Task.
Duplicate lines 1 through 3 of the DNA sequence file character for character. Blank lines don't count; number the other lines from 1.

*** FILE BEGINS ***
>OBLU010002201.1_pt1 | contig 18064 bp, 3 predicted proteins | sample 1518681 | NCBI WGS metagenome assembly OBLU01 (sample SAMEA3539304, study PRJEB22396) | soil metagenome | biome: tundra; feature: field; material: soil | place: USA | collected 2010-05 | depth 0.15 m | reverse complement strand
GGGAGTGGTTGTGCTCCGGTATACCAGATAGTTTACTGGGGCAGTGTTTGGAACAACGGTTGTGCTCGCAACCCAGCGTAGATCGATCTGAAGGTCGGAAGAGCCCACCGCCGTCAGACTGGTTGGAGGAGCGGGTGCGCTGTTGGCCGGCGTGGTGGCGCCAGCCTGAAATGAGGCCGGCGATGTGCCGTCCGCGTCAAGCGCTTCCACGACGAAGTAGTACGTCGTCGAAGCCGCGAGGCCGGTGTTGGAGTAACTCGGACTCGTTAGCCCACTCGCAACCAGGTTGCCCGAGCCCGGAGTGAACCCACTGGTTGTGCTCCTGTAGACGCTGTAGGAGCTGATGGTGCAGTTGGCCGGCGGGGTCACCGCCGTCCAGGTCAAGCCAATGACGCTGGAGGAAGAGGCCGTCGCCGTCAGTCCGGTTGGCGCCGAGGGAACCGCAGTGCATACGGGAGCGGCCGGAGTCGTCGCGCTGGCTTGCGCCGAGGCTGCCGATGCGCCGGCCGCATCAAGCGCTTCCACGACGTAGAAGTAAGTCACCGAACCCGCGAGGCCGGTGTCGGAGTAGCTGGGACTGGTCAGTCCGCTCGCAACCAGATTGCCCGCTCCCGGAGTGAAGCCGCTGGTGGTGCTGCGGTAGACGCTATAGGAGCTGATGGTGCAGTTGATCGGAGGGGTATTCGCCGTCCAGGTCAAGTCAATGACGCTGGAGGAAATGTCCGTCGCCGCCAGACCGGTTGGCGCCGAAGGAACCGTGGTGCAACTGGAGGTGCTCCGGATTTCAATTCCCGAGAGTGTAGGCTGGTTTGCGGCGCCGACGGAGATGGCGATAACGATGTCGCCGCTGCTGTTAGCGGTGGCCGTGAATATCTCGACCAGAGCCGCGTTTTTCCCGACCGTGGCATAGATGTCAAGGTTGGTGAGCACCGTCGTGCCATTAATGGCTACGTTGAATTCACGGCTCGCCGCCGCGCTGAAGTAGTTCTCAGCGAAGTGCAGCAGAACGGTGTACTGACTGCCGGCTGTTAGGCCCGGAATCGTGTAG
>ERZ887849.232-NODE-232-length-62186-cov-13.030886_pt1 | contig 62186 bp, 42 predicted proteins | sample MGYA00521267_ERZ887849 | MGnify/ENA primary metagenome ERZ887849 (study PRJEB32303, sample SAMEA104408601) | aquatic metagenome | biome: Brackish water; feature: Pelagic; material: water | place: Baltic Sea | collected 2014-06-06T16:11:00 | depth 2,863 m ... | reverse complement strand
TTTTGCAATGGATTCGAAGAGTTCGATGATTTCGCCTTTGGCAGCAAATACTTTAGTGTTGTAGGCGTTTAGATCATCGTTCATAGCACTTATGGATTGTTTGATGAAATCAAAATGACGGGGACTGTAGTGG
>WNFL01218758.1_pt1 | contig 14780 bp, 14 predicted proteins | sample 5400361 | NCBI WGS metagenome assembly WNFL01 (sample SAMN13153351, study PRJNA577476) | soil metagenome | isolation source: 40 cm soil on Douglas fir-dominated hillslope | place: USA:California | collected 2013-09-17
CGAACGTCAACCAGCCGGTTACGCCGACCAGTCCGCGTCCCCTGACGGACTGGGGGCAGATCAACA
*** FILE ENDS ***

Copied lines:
>OBLU010002201.1_pt1 | contig 18064 bp, 3 predicted proteins | sample 1518681 | NCBI WGS metagenome assembly OBLU01 (sample SAMEA3539304, study PRJEB22396) | soil metagenome | biome: tundra; feature: field; material: soil | place: USA | collected 2010-05 | depth 0.15 m | reverse complement strand
GGGAGTGGTTGTGCTCCGGTATACCAGATAGTTTACTGGGGCAGTGTTTGGAACAACGGTTGTGCTCGCAACCCAGCGTAGATCGATCTGAAGGTCGGAAGAGCCCACCGCCGTCAGACTGGTTGGAGGAGCGGGTGCGCTGTTGGCCGGCGTGGTGGCGCCAGCCTGAAATGAGGCCGGCGATGTGCCGTCCGCGTCAAGCGCTTCCACGACGAAGTAGTACGTCGTCGAAGCCGCGAGGCCGGTGTTGGAGTAACTCGGACTCGTTAGCCCACTCGCAACCAGGTTGCCCGAGCCCGGAGTGAACCCACTGGTTGTGCTCCTGTAGACGCTGTAGGAGCTGATGGTGCAGTTGGCCGGCGGGGTCACCGCCGTCCAGGTCAAGCCAATGACGCTGGAGGAAGAGGCCGTCGCCGTCAGTCCGGTTGGCGCCGAGGGAACCGCAGTGCATACGGGAGCGGCCGGAGTCGTCGCGCTGGCTTGCGCCGAGGCTGCCGATGCGCCGGCCGCATCAAGCGCTTCCACGACGTAGAAGTAAGTCACCGAACCCGCGAGGCCGGTGTCGGAGTAGCTGGGACTGGTCAGTCCGCTCGCAACCAGATTGCCCGCTCCCGGAGTGAAGCCGCTGGTGGTGCTGCGGTAGACGCTATAGGAGCTGATGGTGCAGTTGATCGGAGGGGTATTCGCCGTCCAGGTCAAGTCAATGACGCTGGAGGAAATGTCCGTCGCCGCCAGACCGGTTGGCGCCGAAGGAACCGTGGTGCAACTGGAGGTGCTCCGGATTTCAATTCCCGAGAGTGTAGGCTGGTTTGCGGCGCCGACGGAGATGGCGATAACGATGTCGCCGCTGCTGTTAGCGGTGGCCGTGAATATCTCGACCAGAGCCGCGTTTTTCCCGACCGTGGCATAGATGTCAAGGTTGGTGAGCACCGTCGTGCCATTAATGGCTACGTTGAATTCACGGCTCGCCGCCGCGCTGAAGTAGTTCTCAGCGAAGTGCAGCAGAACGGTGTACTGACTGCCGGCTGTTAGGCCCGGAATCGTGTAG
>ERZ887849.232-NODE-232-length-62186-cov-13.030886_pt1 | contig 62186 bp, 42 predicted proteins | sample MGYA00521267_ERZ887849 | MGnify/ENA primary metagenome ERZ887849 (study PRJEB32303, sample SAMEA104408601) | aquatic metagenome | biome: Brackish water; feature: Pelagic; material: water | place: Baltic Sea | collected 2014-06-06T16:11:00 | depth 2,863 m ... | reverse complement strand